The audio files accompanying Illustrations are posted on the JIPA's online site as supplementary materials. These have now been updated to include the same illustration audio material that is archived on the IPA site, in other words, from Nina Grønnum's 1998 illustration of Danish. IPA members can also access the illustration audio via the new IPA site ( CUP will also integrate into their database Michael MacMahon's full searchable JIPA Index, which includes information from Le Maître Phonétique since 1886 and from JIPA since 1971.The Instructions for Contributors to JIPA are posted on the CJO (Cambridge Journals Online) site for JIPA and a condensed version can be found in the back inside cover of each issue.

Throughout 2011–2015, the stated goals of the Journal have remained the same:

The Journal of the International Phonetic Association (JIPA) is a forum for work in the fields of phonetic theory and description. As well as including papers on theoretical phonetic issues, JIPA encourages submissions on experimental phonetics, phonetic data-based phonology, and the applications of phonetics to areas such as computer speech processing, language and phonetics teaching, and speech science. In addition, JIPA tries to review a good selection of books on phonetics. While seeking to advance new views of phonetics, JIPA also recognizes its special responsibilities with regard to the Association's alphabet, the IPA. It publishes discussions of IPA symbols, short accounts of the phonetic structures of a wide variety of languages, illustrating the use of these symbols, and charts. These accounts initially became part of the Handbook of the IPA, and those appearing since 2000 have become available through CJO. In this way JIPA, the Handbook and the CJO JIPA site are useful sources to which people may turn to find brief accounts of the sounds and the phonetic structure of the world's languages.

Since 2011, we have accepted and published:

  • 26 articles on segmental properties (aspirated stops in Western Andalusian Spanish, epenthetic stops in Valencian Catalan, vowel spaces in Plains Cree, palatalisation in Connemara Irish, ultrasound study of /sV/ in English, non-(retroflex) affricates in Czech and Polish, RP LOT and THOUGHT vowels, EPG study of voiced and voiceless fricatives, aspiration in Scottish Gaelic, pulmonic vs. glottalic voicelessness in Scottish English, ejectives in Scottish English, clicks and percussives in English conversation, intraoral pressure in German plosives, clicks as speaker discriminant in English, speaker sex effects on temporal and spectro-temporal aspects of speech, Czech trills, transvocalic ejectives in Cochabamba Quechua, hiatus resolution and linking ‘r’ in Australian English, Mandarin apical vowels, place of articulation in Croatian stops, Catalan voiced prepalatals, and nasality in Lakota vowels);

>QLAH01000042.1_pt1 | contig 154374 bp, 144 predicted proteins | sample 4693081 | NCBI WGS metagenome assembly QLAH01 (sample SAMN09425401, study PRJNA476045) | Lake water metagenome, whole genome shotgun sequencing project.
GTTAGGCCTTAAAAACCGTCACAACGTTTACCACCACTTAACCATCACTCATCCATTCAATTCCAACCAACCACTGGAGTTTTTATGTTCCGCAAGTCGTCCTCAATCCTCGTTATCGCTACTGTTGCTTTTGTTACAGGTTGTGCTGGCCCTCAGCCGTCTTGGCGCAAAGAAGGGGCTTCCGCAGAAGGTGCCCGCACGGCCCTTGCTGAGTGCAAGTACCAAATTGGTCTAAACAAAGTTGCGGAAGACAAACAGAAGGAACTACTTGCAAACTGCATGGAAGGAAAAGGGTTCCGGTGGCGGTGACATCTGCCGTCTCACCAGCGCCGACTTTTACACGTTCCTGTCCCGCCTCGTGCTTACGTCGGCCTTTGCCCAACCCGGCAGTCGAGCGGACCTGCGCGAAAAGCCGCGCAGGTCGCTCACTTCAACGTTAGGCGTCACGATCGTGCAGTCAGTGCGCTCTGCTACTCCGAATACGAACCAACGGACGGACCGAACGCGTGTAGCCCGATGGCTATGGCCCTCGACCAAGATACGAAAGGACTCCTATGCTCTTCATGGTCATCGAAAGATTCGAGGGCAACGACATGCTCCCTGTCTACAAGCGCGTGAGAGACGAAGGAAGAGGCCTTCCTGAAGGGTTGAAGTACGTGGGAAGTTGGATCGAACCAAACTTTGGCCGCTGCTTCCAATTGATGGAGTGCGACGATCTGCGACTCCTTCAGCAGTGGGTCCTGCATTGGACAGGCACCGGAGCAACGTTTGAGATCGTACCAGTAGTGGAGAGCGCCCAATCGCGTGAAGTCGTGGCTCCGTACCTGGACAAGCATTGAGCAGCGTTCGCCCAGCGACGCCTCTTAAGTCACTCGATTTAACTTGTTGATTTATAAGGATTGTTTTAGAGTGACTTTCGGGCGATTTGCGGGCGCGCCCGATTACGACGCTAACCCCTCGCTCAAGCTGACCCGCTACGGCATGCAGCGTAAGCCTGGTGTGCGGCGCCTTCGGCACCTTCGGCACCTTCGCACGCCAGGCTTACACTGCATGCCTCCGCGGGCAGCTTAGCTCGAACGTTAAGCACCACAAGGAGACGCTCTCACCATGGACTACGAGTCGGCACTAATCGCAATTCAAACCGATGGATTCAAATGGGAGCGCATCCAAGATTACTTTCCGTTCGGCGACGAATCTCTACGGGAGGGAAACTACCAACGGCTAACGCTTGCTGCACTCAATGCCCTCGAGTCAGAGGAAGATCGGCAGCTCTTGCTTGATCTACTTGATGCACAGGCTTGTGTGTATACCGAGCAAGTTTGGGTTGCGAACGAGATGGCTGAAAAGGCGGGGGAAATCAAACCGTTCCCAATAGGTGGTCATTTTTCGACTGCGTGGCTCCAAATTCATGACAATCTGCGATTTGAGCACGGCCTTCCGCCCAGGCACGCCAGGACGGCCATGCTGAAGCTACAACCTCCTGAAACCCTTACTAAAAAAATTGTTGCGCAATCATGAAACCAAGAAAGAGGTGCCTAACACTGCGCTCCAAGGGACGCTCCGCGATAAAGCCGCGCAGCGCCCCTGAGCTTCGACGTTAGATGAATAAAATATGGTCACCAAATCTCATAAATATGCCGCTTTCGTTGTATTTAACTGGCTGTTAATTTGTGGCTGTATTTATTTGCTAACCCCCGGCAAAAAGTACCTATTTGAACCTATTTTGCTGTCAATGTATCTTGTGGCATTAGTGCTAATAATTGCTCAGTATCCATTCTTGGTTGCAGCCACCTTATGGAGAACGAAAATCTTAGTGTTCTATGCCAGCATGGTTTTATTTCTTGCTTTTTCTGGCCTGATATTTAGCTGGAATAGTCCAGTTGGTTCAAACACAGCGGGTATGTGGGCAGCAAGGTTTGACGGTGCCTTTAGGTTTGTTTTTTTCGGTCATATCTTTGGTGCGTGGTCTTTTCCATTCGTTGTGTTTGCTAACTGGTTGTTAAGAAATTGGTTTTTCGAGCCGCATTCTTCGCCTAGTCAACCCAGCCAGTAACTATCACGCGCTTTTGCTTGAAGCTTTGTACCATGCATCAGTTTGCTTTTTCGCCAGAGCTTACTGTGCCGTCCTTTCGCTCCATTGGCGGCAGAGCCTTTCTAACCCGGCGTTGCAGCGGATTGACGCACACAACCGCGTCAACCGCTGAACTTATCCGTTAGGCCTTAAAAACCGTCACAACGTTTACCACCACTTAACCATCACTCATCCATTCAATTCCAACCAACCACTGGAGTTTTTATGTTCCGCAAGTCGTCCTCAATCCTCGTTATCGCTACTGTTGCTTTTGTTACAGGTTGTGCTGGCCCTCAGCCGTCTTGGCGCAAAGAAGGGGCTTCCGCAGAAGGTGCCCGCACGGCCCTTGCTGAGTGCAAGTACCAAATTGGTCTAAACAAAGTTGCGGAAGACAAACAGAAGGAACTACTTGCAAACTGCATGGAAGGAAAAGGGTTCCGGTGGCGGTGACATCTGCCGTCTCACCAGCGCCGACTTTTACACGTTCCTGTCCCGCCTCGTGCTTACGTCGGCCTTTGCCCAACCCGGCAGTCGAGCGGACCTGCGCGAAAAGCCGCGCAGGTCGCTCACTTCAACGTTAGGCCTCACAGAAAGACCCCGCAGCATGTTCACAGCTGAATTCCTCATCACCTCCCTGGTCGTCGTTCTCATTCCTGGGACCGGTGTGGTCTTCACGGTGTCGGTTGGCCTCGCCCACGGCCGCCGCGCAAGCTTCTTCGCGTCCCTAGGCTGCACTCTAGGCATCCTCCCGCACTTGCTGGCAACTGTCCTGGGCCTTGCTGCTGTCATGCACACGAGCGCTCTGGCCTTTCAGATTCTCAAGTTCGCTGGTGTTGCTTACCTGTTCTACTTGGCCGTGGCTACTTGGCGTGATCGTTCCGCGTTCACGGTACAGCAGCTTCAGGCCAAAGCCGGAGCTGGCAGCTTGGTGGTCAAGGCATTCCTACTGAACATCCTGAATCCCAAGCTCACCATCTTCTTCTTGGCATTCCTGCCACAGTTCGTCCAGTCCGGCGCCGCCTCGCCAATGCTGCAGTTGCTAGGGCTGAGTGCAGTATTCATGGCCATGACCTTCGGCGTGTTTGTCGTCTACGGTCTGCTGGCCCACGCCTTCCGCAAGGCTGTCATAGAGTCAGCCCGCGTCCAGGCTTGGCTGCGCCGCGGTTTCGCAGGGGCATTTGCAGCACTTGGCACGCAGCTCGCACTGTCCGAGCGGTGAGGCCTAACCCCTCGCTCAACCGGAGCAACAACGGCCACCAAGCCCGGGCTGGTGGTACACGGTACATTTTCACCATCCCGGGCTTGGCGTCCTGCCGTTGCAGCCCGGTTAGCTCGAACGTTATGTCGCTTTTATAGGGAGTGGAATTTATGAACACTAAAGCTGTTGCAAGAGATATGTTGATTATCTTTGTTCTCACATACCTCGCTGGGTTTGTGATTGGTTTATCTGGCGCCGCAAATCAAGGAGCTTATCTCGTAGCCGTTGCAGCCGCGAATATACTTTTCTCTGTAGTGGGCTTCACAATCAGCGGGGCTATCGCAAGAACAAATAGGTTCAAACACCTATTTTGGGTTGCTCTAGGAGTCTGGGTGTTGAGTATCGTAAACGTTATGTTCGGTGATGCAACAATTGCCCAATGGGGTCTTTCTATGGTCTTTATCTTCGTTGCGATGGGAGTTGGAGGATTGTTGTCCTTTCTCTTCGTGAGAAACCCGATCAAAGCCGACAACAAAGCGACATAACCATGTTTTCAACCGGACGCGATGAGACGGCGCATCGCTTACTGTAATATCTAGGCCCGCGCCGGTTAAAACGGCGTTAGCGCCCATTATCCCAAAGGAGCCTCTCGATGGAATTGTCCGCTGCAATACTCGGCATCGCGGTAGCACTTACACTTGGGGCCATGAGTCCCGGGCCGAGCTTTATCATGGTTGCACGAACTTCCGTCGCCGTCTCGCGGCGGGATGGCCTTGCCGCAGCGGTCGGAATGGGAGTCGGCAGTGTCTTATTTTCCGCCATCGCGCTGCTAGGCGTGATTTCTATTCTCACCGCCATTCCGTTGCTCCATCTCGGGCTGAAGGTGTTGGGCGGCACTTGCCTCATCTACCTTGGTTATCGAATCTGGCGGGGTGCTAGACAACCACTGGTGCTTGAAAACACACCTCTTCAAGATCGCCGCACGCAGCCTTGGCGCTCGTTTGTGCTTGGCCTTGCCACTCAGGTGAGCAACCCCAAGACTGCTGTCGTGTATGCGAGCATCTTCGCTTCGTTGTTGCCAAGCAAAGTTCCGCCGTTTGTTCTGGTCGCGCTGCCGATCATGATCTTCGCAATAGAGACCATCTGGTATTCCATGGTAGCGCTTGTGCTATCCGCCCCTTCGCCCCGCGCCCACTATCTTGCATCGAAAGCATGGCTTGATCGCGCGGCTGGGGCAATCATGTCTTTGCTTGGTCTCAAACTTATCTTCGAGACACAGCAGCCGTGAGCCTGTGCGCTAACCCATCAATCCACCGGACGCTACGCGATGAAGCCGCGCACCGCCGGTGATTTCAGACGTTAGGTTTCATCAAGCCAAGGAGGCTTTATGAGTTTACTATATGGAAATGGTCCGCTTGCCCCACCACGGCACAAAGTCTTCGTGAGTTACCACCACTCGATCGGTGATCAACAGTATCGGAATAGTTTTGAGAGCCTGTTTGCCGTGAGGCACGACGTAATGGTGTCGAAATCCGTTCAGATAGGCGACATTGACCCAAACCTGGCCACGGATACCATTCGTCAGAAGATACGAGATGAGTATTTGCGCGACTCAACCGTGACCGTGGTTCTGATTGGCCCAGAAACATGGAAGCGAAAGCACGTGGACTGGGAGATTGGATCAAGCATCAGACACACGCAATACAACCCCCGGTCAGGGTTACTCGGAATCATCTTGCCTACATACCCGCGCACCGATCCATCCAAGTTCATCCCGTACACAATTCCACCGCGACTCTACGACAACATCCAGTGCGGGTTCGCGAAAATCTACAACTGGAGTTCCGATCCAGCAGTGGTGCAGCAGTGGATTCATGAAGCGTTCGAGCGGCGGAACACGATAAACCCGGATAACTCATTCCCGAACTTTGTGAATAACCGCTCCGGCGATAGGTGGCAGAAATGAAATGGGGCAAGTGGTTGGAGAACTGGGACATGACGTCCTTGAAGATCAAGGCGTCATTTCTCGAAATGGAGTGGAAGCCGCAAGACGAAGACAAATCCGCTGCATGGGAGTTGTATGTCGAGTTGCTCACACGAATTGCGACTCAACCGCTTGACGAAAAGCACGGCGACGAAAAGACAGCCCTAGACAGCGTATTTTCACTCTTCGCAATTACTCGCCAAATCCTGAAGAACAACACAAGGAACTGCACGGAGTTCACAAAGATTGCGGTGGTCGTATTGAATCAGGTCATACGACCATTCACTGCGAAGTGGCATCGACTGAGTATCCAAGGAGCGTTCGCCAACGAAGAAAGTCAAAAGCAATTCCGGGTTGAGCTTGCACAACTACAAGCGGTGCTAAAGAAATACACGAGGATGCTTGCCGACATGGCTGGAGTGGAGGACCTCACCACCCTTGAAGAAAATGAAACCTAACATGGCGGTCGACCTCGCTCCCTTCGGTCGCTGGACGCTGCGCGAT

• 3 articles on general phonetic issues (articulatory classification of (alveolo)palatal consonants, phonetics in advanced learner's dictionaries, and phonetic makeup of Portuguese ‘North Wind and Sun’ text);

  • 13 articles on prosodic aspects of various languages (tonetic comparison of Osaka and Kagoshima Japanese, polar questions in Italian, contrastive breathiness in Gujarati and White Hmong, effects of tone on laryngeal distinction in Seoul and South Kyungsang Korean, phonetic organisation of talk, social meaning of intonation, Effort Code in Catalan, Italian and Spanish contrastive focus, pitch and intonational contrasts, laryngeal gestures in Mandarin, emphatically lengthened consonants in Japanese, acoustic correlates of glottal articulations, Tongan stress, and L1 effects on L2 prosody);